She came onto police radar in 2002 after paying $5 million in ransom when her teenage son was kidnapped by rival drug traffickers. Police wondered where this humble homemaker got the cash, and Ávila Beltrán — who owned more than 200 properties in Guadalajara — was arrested five years later. She was charged with helping her Colombian boyfriend sell drugs and launder money through a string of tanning salons she owned called Electric Beach.
At her arrest in the fall of 2007, 30 Mexican federal agents swarmed an upscale Mexico City diner where she was sipping coffee. Before they led her away, she convinced them to allow her to touch up her makeup so that she could look good in her mugshot. In the arrest video she can be seen flicking back her hair and smiling for the camera.
Even after Ávila Beltrán pleaded guilty — eventually admitting to US authorities that she helped her Colombian boyfriend sell drugs — she found the spotlight hard to resist. As she told the judge at one of her first hearings in Mexico: “It’s nice to be called a queen.”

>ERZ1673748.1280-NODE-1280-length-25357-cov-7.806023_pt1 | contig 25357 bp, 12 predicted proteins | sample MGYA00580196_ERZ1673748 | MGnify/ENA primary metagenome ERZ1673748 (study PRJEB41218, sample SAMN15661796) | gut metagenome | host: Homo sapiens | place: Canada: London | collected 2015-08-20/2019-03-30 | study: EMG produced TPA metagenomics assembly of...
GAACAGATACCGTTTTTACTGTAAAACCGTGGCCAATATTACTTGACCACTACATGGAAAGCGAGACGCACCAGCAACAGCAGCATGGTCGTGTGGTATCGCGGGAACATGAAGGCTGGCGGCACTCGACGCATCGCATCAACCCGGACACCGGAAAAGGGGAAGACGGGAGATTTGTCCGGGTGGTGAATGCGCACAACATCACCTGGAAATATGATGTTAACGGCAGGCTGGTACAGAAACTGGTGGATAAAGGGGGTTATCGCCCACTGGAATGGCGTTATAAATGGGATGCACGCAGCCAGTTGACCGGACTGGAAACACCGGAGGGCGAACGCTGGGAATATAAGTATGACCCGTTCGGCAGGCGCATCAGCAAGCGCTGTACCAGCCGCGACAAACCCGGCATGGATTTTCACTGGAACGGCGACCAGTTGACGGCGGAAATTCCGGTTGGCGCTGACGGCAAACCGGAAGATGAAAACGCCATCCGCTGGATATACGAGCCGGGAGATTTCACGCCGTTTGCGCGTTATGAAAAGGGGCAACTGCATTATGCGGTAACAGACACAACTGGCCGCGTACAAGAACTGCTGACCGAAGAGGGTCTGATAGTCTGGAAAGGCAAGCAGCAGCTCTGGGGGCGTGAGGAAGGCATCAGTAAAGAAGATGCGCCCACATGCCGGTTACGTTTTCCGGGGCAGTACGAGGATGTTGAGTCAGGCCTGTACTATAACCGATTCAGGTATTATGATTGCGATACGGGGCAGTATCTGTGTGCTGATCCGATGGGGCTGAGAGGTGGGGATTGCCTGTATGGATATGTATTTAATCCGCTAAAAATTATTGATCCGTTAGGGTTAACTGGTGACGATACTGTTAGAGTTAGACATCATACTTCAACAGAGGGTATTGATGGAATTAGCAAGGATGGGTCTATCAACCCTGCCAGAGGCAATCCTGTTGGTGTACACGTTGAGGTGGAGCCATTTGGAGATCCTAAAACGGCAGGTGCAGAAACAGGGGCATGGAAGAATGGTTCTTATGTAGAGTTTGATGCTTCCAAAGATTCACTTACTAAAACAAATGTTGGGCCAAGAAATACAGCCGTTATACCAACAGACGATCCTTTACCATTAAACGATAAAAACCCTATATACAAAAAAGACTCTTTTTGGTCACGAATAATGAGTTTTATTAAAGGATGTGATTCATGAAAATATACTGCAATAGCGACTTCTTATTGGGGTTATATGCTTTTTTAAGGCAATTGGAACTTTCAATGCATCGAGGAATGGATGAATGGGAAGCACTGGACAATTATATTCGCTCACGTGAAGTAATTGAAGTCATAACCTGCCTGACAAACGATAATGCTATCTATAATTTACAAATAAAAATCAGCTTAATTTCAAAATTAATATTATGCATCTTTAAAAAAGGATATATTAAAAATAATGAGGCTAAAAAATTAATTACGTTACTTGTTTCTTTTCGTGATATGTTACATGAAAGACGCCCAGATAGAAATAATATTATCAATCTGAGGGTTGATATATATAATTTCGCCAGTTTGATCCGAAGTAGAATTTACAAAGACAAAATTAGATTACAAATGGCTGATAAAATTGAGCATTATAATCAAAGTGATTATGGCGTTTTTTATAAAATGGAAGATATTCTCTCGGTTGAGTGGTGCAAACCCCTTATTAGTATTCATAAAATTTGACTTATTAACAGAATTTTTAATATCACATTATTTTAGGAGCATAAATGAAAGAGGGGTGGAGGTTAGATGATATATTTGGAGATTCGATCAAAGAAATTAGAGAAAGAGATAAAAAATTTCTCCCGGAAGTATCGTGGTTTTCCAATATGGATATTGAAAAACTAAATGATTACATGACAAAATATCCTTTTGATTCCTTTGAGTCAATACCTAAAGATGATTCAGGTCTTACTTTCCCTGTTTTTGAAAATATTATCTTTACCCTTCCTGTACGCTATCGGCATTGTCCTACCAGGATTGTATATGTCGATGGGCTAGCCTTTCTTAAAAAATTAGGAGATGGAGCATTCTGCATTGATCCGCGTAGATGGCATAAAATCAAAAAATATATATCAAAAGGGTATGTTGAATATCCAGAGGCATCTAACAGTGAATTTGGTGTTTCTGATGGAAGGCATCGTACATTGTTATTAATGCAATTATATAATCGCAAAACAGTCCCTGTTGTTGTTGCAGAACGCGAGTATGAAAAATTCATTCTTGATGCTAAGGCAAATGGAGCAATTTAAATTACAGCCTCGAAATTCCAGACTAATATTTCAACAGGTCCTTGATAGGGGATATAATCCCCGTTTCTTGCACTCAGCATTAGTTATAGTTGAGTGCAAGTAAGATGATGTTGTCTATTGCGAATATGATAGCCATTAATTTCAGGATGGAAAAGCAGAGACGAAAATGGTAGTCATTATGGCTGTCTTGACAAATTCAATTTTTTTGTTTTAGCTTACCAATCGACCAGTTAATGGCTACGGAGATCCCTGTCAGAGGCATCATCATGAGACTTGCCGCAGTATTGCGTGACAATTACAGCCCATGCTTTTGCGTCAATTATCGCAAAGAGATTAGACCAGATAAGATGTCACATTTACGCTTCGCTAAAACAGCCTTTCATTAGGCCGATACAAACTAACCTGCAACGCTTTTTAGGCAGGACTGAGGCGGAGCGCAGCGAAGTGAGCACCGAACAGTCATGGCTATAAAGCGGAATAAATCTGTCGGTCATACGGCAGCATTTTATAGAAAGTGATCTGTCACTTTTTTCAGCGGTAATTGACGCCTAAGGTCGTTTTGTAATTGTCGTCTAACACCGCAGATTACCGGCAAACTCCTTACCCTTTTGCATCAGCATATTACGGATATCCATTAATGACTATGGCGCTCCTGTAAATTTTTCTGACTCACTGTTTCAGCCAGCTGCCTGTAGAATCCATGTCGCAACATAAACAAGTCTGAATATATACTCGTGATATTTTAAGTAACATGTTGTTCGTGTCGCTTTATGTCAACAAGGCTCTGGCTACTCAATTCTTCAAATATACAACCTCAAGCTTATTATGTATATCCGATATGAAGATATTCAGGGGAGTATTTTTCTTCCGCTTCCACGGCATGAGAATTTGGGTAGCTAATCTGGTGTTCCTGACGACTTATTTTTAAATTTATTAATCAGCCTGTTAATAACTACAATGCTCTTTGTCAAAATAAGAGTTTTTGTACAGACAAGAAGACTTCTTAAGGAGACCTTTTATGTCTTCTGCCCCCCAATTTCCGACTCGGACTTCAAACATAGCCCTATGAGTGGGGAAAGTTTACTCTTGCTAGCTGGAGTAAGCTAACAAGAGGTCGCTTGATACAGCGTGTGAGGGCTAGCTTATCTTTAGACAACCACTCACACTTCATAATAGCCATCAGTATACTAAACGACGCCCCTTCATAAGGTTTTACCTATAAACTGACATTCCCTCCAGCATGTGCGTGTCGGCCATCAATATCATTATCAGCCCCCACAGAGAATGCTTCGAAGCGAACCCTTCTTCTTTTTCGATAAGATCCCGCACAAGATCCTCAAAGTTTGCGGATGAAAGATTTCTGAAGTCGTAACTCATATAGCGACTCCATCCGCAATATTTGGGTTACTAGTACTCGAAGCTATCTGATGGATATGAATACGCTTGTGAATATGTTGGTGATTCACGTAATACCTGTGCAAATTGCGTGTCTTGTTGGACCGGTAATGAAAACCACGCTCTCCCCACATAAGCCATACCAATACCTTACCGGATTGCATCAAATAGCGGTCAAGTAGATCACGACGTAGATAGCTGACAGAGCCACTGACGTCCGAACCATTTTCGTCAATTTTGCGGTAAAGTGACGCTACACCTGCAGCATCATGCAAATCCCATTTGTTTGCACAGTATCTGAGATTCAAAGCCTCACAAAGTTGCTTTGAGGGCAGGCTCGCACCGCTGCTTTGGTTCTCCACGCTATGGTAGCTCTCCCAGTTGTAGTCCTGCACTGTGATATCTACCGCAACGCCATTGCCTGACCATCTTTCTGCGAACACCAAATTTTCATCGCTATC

At the Santa Martha Acatitla Women’s Prison, she ordered Thai food from an upscale restaurant in Mexico City and organized Botox injections. When authorities cracked down on her take-out meals, Ávila Beltrán filed a complaint with the human rights commission. She lost her appeal, and two high-ranking prison employees were fired, according to Mexican news reports.
After serving time in both Mexican and US prisons, she was released in 2015, and currently lives “quietly” in Guadalajara.